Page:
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Summer Food Service Program
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SFSP...Because Hunger Doesn't Take a Vacation!

What is the SFSP?
What is the SFSP?
How does the SFSP operate?
How does the SFSP operate?
Who can be a SFSP Sponsr?
Who can be a SFSP sponsor?
Where does the SFSP operate?
Where does the SFSP operate?
Who is eligible to get  meals?
Who is eligible to get meals?
How many meals do participants receive each day?
How many meals do participants receive each day?
How much reimbursement does the government provide?
How much reimbursement does the government provide?
How long has the SFSP been in existence?
How long has the SFSP been in existence?
How much does the SFSP cost?
How much does the SFSP cost?


What is the SFSP?
Just as learning does not end when school lets out, neither does the need for good nutrition.  The Summer Food Service Program (SFSP) ) provides free, nutritious meals and snacks to help children in low-income areas get the nutrition they need to learn, play, and grow, throughout the summer months when they are out of school.
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How does the SFSP operate?
The Food and Nutrition Service, an agency of the U.S. Department of Agriculture, administers SFSP at the Federal level.  State education agencies administer the program in most States. In some areas, the State health or social service department or an FNS regional office may be designated.

Locally, SFSP is run by approved sponsors, including school districts, local government agencies, camps, or private nonprofit organizations.   Sponsors provide free meals to a group of children at a central site, such as a school or a community center.  They receive payments from USDA, through their State agencies, for the meals they serve to children at eligible sites.
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Who can be a SFSP sponsor?
Schools, public agencies, and private nonprofit organizations may apply to become a sponsor and receive reimbursement for food service to enhance their education or recreation program. Applications are due May 1 of each year. Click this link for additional information for new sponsors.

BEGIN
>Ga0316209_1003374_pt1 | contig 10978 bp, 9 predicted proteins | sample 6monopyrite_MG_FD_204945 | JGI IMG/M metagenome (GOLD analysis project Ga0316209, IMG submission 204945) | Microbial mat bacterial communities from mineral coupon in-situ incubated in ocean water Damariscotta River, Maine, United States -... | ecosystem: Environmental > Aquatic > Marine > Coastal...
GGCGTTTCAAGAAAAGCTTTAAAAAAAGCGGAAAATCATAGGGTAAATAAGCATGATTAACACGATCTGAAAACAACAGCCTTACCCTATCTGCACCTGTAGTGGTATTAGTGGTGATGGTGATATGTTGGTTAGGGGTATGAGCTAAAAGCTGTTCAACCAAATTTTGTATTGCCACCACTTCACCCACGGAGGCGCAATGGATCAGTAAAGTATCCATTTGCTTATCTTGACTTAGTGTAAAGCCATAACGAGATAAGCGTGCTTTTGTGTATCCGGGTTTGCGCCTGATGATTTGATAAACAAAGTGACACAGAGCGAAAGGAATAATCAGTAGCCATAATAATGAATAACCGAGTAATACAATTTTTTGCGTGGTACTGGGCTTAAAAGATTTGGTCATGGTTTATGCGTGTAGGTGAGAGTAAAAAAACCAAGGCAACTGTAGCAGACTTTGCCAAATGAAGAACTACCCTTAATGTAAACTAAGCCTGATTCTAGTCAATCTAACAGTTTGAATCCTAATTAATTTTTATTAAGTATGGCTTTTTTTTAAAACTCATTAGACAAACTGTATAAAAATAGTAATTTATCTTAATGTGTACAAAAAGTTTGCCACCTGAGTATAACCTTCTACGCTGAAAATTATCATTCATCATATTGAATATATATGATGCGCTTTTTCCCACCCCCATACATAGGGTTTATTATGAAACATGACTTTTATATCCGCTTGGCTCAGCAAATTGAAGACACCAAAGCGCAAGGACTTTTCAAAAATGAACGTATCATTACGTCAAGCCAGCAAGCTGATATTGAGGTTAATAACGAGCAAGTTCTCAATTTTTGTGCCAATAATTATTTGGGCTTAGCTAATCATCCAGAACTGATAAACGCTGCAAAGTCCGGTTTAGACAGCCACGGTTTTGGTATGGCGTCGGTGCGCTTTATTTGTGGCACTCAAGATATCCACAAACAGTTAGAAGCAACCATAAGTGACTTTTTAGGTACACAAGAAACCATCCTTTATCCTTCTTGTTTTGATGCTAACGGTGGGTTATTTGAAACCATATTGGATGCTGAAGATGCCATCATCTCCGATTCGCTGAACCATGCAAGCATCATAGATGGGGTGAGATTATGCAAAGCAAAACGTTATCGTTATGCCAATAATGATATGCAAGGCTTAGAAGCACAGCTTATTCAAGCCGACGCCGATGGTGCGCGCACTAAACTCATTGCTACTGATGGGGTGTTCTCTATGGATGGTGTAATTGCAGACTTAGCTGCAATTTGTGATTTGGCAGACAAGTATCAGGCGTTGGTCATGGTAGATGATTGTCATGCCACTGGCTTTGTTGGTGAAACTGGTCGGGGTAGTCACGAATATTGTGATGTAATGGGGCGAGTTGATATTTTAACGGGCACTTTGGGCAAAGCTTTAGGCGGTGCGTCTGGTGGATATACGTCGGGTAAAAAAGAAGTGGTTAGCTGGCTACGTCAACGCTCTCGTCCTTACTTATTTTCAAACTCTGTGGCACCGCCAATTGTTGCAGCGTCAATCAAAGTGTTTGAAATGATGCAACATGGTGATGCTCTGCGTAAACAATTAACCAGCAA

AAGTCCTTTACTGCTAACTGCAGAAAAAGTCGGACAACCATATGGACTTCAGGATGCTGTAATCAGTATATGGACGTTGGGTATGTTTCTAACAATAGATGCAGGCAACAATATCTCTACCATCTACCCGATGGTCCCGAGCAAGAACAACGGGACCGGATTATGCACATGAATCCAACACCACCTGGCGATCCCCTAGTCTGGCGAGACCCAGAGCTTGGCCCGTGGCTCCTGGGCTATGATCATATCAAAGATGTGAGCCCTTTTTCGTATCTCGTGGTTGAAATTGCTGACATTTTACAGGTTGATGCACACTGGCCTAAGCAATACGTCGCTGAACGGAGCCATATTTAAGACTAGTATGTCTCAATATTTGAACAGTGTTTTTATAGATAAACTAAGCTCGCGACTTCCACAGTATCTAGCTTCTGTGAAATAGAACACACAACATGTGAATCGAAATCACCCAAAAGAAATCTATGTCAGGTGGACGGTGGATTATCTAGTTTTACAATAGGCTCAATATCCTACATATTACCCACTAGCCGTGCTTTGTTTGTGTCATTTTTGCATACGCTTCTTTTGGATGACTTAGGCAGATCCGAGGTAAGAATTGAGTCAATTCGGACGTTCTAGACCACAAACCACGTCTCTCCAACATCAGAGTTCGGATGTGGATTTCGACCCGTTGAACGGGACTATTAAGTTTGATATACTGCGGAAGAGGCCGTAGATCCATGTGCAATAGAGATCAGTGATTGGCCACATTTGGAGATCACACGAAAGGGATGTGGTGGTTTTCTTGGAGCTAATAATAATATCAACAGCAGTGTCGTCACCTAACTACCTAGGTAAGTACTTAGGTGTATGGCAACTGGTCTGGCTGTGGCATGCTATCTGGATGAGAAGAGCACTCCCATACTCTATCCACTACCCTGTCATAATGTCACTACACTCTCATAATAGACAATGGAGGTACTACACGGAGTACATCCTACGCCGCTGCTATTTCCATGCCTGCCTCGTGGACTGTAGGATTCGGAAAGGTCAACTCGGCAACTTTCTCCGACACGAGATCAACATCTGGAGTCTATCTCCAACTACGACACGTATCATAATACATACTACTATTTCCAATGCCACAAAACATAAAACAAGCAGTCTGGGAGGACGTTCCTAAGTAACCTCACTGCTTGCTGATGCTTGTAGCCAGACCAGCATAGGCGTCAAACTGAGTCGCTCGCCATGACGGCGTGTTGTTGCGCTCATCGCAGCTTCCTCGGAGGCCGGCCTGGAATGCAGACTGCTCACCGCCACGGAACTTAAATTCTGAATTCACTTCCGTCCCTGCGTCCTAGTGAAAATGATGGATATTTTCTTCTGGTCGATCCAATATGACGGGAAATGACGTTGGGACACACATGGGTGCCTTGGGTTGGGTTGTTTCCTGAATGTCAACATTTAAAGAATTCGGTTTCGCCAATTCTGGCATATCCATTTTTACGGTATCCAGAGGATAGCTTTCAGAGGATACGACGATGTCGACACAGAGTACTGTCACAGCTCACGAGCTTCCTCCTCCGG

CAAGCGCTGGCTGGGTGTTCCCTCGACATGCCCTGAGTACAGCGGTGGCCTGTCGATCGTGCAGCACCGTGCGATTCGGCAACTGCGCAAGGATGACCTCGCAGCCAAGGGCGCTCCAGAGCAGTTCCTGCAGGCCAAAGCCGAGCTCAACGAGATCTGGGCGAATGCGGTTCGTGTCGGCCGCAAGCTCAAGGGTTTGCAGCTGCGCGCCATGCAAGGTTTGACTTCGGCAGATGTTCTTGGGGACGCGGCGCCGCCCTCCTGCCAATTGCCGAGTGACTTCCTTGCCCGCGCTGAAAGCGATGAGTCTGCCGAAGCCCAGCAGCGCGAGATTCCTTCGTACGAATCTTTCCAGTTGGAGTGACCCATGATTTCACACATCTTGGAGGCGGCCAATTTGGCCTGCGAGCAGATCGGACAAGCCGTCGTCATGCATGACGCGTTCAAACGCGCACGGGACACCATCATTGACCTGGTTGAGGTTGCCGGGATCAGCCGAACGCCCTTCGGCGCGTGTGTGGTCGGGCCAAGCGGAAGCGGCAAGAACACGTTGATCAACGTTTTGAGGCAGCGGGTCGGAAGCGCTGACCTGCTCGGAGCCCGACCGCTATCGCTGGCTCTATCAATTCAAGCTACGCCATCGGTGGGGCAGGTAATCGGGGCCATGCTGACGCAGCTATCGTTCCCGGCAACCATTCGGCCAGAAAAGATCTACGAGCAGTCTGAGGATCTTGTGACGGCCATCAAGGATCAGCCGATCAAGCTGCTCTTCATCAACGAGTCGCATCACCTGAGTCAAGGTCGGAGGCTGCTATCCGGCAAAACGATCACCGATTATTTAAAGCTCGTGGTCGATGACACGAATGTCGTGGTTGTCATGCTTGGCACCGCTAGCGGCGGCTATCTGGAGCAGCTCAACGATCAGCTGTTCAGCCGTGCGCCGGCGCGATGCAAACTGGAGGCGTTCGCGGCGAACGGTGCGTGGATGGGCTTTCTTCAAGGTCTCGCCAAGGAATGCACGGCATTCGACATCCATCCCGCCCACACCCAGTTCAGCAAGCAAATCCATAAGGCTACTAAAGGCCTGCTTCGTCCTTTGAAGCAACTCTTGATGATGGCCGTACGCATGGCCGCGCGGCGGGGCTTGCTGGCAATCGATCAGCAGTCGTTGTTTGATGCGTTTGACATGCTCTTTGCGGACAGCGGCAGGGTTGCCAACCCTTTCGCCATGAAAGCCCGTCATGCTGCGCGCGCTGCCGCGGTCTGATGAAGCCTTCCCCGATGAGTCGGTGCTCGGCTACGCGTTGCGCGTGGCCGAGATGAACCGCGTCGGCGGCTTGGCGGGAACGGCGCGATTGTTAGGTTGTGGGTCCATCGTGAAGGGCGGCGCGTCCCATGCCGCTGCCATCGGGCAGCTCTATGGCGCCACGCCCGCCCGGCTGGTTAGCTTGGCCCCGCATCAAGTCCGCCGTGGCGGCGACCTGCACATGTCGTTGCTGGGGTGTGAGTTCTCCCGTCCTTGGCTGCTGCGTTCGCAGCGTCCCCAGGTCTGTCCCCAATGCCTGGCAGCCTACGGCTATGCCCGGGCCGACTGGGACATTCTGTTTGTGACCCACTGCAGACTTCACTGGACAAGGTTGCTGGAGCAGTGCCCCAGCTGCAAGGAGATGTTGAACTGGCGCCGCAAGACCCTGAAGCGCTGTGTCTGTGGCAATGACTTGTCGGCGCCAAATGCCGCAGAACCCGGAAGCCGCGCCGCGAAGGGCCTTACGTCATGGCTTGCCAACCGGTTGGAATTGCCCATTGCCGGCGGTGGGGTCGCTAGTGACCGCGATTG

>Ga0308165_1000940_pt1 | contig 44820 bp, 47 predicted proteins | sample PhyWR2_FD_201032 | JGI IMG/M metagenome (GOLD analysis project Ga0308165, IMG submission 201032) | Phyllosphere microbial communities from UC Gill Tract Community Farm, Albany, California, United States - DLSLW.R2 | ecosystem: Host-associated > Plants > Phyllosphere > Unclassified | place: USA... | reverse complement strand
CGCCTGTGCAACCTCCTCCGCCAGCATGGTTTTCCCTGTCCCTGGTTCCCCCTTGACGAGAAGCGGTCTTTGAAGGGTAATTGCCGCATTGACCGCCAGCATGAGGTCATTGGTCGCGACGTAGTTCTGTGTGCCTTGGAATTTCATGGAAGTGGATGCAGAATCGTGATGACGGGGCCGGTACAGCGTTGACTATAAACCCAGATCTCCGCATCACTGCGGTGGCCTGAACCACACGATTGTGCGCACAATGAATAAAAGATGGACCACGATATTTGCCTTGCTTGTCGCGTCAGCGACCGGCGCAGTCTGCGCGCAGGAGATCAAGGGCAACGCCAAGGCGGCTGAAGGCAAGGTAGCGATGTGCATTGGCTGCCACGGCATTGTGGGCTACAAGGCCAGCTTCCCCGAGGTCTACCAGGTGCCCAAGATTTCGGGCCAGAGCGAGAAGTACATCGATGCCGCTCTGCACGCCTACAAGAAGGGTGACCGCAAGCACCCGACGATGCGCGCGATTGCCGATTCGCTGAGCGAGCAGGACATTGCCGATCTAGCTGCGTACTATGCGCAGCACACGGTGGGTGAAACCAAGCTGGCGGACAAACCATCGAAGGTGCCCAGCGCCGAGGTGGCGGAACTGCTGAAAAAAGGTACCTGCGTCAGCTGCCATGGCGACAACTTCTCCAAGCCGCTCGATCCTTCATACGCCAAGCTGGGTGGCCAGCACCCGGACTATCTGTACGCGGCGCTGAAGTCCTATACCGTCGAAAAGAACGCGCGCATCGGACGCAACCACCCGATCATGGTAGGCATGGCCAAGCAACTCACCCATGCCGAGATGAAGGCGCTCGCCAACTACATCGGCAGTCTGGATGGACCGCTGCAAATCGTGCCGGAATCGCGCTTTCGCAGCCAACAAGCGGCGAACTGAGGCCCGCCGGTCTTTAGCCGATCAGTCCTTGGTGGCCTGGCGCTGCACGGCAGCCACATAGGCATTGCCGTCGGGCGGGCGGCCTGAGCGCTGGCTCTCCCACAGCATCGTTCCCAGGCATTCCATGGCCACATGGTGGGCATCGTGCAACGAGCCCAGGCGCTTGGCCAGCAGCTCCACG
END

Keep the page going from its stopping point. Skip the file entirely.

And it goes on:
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Where does the SFSP operate?
States approve SFSP meal sites as open, enrolled, or camp sites.   Open sites operate in low-income areas where at least half of the children come from families with incomes at or below 185 percent of the Federal poverty level, making them eligible for free and reduced-price school meals. Meals are served free to any child at the open site.  Enrolled sites provide free meals to children enrolled in an activity program at the site where at least half of them are eligible for free and reduced-price meals.  Camps may also participate in SFSP.  They receive payments only for the meals served to children who are eligible for free and reduced-price meals.
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Who is eligible to get meals?
Children 18 and younger may receive free meals and snacks through SFSP.  Meals and snacks are also available to persons with disabilities, over age 18, who participate in school programs for people who are mentally or physically disabled.
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How many meals do participants receive each day?
 
At most sites, children receive either one or two reimbursable meals each day.  Camps and sites that primarily serve migrant children may be approved to serve up to three meals to each child, each day.
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How much reimbursement does the government provide?
View current reimbursement rates
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How long has the SFSP been in existence?
 
SFSP was first created as part of a larger pilot program in 1968. It became a separate program in 1975.  By 1980, 1.9 million children were participating.   Participation dropped to 1.5 million in 1985, and grew to 1.7 million again by 1990.  More than 2.1 million children participated at more than 32,700 sites in the summer of 2008.
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How much does the SFSP cost?
 
Congress appropriated $357.9 million for the program in 2008.  By comparison, the program cost $267.2 million in 2000; $163.3 million in 1990; $110.1 million in 1980; and $1.8 million in 1970.
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